BUDAPEST (Reuters) - Hungarian holding company Opimus said on Tuesday it had acquired Mediaworks from Vienna Capital Partners, a move bringing the publisher into government-friendly hands after its shutdown of a major leftist daily in disputed circumstances.
The closure of Nepszabadsag (People’s Freedom), founded during Hungary’s abortive popular uprising against Soviet domination 60 years ago, reignited criticism over rightist Prime Minister Viktor Orban’s legal moves to curb independent media.
His associates have built a sprawling network of news outlets, taking over old titles and starting new ones, raising European Union concern about risks to Hungarian democracy.
Mediaworks abruptly shut Nepszabadsag, Hungary’s largest political daily, earlier this month and local media had speculated the publisher might be sold on to Opimus, a marginal player on the Budapest bourse seen as close to an Orban ally.
Austrian businessman Heinrich Pecina’s Vienna Capital Partners told state news agency MTI that Opimus made an offer after Nepszabadsag’s closure, which Mediaworks blamed on financial difficulties and said was temporary.
“We sincerely hope that the new owner can further build Mediaworks Hungary, including solving the current problems at Nepszabadsag,” Vienna Capital Partners said in a statement.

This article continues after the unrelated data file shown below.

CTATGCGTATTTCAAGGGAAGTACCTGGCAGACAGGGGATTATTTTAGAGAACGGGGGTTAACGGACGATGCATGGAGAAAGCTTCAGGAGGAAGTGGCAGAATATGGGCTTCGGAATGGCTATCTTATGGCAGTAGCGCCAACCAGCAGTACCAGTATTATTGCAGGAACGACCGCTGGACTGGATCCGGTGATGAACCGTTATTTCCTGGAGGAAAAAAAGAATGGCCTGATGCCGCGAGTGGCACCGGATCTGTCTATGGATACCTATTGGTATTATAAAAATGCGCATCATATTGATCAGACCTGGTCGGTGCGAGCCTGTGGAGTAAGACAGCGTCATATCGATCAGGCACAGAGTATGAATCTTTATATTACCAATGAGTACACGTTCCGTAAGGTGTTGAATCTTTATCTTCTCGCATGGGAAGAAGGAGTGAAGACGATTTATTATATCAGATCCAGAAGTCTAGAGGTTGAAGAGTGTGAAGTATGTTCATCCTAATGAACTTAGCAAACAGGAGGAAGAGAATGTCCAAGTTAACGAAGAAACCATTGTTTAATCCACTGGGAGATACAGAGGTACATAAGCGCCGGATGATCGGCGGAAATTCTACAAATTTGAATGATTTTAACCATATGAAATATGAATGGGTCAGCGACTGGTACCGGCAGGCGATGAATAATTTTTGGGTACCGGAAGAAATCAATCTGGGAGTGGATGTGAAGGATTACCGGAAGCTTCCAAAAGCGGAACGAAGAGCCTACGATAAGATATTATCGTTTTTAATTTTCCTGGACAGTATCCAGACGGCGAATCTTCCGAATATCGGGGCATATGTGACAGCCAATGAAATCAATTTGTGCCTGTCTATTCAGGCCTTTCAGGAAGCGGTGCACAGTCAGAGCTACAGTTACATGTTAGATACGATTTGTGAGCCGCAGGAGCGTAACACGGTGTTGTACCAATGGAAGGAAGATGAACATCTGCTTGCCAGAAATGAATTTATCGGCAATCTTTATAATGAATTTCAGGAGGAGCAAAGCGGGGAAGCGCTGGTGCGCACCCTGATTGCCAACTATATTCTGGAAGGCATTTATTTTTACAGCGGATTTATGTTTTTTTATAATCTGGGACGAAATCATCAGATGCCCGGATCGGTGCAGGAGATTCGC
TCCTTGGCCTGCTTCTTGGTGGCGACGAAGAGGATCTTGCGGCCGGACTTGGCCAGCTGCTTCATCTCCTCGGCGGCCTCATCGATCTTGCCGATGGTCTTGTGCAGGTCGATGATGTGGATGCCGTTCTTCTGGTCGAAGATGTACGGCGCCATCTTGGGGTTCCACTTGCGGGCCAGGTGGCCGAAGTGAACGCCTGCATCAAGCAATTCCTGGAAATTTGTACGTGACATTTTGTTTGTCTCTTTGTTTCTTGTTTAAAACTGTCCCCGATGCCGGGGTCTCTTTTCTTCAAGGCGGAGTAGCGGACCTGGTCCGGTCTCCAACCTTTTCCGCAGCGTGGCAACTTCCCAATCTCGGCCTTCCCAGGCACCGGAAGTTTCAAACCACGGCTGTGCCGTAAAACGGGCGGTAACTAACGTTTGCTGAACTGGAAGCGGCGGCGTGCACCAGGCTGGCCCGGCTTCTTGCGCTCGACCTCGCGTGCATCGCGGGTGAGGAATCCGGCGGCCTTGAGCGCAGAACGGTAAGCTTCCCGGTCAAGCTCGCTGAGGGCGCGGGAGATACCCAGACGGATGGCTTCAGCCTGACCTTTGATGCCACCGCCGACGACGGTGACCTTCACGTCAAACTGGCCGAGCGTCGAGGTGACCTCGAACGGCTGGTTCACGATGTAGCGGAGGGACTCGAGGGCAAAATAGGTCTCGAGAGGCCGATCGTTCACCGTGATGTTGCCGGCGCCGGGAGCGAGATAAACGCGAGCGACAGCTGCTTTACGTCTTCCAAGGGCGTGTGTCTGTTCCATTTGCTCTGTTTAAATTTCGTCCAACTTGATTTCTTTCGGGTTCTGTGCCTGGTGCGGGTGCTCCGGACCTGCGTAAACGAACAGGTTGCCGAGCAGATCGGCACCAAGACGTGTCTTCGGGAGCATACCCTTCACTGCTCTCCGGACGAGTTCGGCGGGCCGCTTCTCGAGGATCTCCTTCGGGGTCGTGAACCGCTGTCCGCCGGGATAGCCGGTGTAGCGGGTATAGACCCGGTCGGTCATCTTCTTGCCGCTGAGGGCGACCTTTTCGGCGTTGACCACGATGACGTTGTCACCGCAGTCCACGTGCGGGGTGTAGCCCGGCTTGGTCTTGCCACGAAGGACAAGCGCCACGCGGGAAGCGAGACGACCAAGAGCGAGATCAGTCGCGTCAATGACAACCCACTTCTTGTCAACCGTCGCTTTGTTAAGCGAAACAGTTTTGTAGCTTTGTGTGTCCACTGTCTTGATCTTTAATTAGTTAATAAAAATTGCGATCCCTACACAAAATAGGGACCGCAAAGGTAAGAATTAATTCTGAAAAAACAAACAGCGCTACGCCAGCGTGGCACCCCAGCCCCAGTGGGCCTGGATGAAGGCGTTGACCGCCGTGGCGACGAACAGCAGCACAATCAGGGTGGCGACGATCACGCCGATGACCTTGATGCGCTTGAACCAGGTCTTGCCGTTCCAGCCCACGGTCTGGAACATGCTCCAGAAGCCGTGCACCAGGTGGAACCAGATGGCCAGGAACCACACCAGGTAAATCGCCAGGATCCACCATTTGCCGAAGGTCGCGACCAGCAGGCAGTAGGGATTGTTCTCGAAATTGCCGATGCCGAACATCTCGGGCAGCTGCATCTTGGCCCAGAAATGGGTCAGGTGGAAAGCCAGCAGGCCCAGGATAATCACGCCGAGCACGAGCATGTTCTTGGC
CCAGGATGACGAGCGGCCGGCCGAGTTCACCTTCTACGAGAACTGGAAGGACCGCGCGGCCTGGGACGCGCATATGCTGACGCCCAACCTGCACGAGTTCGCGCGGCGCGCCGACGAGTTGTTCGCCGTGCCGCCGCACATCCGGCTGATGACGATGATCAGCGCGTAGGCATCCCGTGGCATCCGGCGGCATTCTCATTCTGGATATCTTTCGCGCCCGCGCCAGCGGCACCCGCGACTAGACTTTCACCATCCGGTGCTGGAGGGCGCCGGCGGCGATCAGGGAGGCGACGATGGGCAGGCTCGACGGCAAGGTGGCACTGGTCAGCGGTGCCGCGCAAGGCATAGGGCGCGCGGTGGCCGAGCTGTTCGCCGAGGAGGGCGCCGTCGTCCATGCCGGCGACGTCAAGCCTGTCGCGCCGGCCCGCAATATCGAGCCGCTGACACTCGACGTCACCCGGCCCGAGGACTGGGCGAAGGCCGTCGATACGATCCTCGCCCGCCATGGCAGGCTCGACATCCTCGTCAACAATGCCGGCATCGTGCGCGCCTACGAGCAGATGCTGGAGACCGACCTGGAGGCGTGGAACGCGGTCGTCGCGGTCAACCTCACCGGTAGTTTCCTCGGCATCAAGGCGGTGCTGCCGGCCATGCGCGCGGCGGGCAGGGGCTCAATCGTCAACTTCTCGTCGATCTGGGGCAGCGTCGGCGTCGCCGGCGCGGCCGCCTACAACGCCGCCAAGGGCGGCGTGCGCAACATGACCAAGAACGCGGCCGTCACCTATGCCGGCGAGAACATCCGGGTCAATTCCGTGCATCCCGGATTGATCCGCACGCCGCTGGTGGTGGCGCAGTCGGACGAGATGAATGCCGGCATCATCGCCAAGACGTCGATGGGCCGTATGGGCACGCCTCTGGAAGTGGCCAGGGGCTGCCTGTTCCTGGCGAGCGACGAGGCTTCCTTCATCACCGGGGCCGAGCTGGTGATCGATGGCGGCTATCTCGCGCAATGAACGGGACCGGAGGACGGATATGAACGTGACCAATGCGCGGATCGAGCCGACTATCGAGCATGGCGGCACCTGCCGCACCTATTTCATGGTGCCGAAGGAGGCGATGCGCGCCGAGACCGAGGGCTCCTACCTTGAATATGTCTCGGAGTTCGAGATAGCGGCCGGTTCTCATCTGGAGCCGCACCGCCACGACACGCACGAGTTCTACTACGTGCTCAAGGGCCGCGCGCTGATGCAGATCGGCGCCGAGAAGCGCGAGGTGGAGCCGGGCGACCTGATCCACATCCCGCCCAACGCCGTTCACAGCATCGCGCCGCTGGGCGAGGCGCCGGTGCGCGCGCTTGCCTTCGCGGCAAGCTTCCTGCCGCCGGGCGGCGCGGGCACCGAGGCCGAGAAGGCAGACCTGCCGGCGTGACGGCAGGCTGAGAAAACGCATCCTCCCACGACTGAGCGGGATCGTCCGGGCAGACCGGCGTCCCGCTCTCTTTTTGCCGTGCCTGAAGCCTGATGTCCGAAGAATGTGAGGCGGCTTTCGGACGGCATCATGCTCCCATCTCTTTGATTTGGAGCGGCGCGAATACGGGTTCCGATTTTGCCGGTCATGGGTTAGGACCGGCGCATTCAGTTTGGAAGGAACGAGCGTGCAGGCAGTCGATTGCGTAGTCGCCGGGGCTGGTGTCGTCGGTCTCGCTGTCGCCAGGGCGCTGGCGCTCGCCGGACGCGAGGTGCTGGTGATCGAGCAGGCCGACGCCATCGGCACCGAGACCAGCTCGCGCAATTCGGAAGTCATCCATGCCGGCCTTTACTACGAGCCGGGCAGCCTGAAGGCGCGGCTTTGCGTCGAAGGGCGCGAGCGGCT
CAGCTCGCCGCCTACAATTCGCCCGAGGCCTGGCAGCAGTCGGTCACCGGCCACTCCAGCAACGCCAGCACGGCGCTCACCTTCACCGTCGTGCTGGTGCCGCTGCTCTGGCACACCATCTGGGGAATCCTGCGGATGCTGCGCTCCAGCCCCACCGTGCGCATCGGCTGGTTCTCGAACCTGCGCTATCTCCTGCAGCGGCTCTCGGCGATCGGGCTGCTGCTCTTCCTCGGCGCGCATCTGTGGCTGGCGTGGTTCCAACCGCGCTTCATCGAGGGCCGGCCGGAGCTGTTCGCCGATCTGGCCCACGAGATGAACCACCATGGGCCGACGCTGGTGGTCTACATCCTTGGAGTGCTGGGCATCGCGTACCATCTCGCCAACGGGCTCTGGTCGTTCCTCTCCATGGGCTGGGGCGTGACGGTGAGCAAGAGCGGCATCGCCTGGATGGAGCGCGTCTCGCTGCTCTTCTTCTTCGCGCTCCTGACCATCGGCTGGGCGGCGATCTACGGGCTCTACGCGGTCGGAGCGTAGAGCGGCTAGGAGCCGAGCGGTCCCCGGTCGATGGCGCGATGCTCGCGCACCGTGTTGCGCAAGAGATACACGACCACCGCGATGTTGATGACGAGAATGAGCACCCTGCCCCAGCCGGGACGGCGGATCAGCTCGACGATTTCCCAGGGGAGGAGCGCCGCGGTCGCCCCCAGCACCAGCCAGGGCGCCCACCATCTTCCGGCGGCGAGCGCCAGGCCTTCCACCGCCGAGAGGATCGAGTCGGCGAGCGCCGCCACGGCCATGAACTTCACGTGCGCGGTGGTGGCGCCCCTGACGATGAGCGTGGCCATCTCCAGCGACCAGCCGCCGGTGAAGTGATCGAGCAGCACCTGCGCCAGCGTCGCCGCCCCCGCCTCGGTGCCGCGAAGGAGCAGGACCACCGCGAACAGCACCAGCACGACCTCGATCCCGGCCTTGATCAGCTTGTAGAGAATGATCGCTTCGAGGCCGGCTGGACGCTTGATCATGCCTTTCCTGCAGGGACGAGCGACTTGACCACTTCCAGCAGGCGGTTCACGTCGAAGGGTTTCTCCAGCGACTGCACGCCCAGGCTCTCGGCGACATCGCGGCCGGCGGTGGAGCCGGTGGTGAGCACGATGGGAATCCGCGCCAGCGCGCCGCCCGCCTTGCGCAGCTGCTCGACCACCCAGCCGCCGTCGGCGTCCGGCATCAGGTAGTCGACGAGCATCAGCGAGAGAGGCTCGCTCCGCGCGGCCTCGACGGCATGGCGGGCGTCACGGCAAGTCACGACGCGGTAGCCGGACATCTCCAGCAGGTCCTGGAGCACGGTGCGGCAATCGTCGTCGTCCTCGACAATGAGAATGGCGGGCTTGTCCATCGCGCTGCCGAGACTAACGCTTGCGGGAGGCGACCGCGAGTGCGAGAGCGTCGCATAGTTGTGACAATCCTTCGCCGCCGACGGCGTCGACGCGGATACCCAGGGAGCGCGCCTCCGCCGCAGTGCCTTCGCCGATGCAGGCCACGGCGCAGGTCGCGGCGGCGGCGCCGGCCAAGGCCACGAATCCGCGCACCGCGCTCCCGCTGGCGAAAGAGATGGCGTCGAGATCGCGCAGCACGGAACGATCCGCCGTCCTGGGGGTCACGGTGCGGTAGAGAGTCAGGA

Nepszabadsag’s deputy editor in chief said Mediaworks’ business arguments did not hold up and that the daily was closed down because of articles critical of the Orban government.
Local media have reported that Opimus is under the influence of an important Orban ally, a businessman named Lorinc Meszaros. A Reuters review of documents supported that perception.
Meszaros did not respond to repeated attempts by Reuters to obtain comment.
Asked about the deal, Orban’s spokesman Bertalan Havasi told Reuters: “Opimus is an open, exchange-traded company. It has several owners and invests extensively. The government does not wish to comment on any Hungarian company’s investments.”
The Opimus Group launched several new companies earlier this year, among them Opimus Press, which issued 20 million euros worth of bonds in a private placement it said was designed to finance unspecified acquisitions.
Mediaworks was Opimus Press’ first takeover.
The takeover consummated a win-win move by Orban, Mertek Institute media analyst Gabor Polyak said. “The premier got rid of Nepszabadsag and secured a friendly media network,” he said.
He said Meszaros, who had not held a media portfolio before, joins several other business magnates in building a media foothold after Orban’s falling-out with media tycoon Lajos Simicska. “Now there are several oligarchs and they all owe their power to Orban. None more so than Meszaros.”
On Oct. 20, Nepszabadsag journalists published their work in Budapest’s street newspaper sold by homeless people, seeking somehow to keep the paper alive.
Reporting by Marton Dunai; Editing by Mark Heinrich
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